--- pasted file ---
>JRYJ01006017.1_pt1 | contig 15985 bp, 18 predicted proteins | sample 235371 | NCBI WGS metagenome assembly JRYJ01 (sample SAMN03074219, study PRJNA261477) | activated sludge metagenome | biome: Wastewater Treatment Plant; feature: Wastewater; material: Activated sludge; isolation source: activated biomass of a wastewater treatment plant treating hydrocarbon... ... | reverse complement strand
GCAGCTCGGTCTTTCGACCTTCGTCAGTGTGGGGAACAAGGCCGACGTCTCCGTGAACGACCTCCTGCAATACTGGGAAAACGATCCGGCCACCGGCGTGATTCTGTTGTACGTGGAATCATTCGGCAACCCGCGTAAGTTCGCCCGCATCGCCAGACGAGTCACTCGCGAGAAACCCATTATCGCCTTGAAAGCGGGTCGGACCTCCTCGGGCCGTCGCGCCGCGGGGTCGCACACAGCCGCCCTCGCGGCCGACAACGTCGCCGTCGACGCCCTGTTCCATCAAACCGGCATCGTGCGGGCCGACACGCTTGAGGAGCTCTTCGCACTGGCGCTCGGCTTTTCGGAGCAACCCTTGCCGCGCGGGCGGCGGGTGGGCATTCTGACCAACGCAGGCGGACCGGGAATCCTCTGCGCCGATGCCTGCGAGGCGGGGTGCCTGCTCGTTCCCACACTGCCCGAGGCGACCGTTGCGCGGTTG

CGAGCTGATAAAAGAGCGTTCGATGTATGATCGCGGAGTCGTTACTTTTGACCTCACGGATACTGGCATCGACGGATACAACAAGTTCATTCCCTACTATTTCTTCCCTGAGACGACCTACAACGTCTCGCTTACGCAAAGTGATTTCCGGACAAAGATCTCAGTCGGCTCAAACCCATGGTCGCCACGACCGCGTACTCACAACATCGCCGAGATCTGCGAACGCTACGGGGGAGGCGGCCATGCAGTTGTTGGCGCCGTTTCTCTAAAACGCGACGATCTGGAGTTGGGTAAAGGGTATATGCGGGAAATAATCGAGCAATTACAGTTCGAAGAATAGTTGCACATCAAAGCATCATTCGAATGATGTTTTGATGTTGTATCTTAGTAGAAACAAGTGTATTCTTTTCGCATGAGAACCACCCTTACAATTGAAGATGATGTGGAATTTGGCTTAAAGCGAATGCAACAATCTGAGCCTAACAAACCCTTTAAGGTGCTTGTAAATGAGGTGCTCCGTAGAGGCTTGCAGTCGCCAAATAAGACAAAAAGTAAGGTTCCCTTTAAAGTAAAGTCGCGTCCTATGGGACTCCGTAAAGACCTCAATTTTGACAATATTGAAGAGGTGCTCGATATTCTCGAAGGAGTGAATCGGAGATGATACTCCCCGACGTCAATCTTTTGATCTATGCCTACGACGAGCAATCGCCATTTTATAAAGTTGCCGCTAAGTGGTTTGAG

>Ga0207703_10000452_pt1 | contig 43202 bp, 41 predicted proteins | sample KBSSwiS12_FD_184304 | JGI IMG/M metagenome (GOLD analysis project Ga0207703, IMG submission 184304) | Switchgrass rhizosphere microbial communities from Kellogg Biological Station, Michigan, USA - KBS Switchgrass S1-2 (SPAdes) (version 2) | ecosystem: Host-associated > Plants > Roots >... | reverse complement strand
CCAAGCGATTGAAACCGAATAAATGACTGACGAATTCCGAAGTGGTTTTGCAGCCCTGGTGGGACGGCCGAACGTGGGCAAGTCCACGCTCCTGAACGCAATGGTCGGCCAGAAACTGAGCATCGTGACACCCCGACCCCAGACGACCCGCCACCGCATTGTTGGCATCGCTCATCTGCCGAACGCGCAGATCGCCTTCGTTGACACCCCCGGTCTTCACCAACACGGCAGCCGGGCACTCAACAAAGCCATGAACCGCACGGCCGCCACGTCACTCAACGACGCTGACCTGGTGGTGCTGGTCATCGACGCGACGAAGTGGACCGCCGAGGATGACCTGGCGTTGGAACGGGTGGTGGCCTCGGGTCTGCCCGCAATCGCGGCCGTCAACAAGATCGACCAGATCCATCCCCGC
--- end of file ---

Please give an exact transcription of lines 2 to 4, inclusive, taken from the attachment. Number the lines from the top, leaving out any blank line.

GCAGCTCGGTCTTTCGACCTTCGTCAGTGTGGGGAACAAGGCCGACGTCTCCGTGAACGACCTCCTGCAATACTGGGAAAACGATCCGGCCACCGGCGTGATTCTGTTGTACGTGGAATCATTCGGCAACCCGCGTAAGTTCGCCCGCATCGCCAGACGAGTCACTCGCGAGAAACCCATTATCGCCTTGAAAGCGGGTCGGACCTCCTCGGGCCGTCGCGCCGCGGGGTCGCACACAGCCGCCCTCGCGGCCGACAACGTCGCCGTCGACGCCCTGTTCCATCAAACCGGCATCGTGCGGGCCGACACGCTTGAGGAGCTCTTCGCACTGGCGCTCGGCTTTTCGGAGCAACCCTTGCCGCGCGGGCGGCGGGTGGGCATTCTGACCAACGCAGGCGGACCGGGAATCCTCTGCGCCGATGCCTGCGAGGCGGGGTGCCTGCTCGTTCCCACACTGCCCGAGGCGACCGTTGCGCGGTTG

CGAGCTGATAAAAGAGCGTTCGATGTATGATCGCGGAGTCGTTACTTTTGACCTCACGGATACTGGCATCGACGGATACAACAAGTTCATTCCCTACTATTTCTTCCCTGAGACGACCTACAACGTCTCGCTTACGCAAAGTGATTTCCGGACAAAGATCTCAGTCGGCTCAAACCCATGGTCGCCACGACCGCGTACTCACAACATCGCCGAGATCTGCGAACGCTACGGGGGAGGCGGCCATGCAGTTGTTGGCGCCGTTTCTCTAAAACGCGACGATCTGGAGTTGGGTAAAGGGTATATGCGGGAAATAATCGAGCAATTACAGTTCGAAGAATAGTTGCACATCAAAGCATCATTCGAATGATGTTTTGATGTTGTATCTTAGTAGAAACAAGTGTATTCTTTTCGCATGAGAACCACCCTTACAATTGAAGATGATGTGGAATTTGGCTTAAAGCGAATGCAACAATCTGAGCCTAACAAACCCTTTAAGGTGCTTGTAAATGAGGTGCTCCGTAGAGGCTTGCAGTCGCCAAATAAGACAAAAAGTAAGGTTCCCTTTAAAGTAAAGTCGCGTCCTATGGGACTCCGTAAAGACCTCAATTTTGACAATATTGAAGAGGTGCTCGATATTCTCGAAGGAGTGAATCGGAGATGATACTCCCCGACGTCAATCTTTTGATCTATGCCTACGACGAGCAATCGCCATTTTATAAAGTTGCCGCTAAGTGGTTTGAG

>Ga0207703_10000452_pt1 | contig 43202 bp, 41 predicted proteins | sample KBSSwiS12_FD_184304 | JGI IMG/M metagenome (GOLD analysis project Ga0207703, IMG submission 184304) | Switchgrass rhizosphere microbial communities from Kellogg Biological Station, Michigan, USA - KBS Switchgrass S1-2 (SPAdes) (version 2) | ecosystem: Host-associated > Plants > Roots >... | reverse complement strand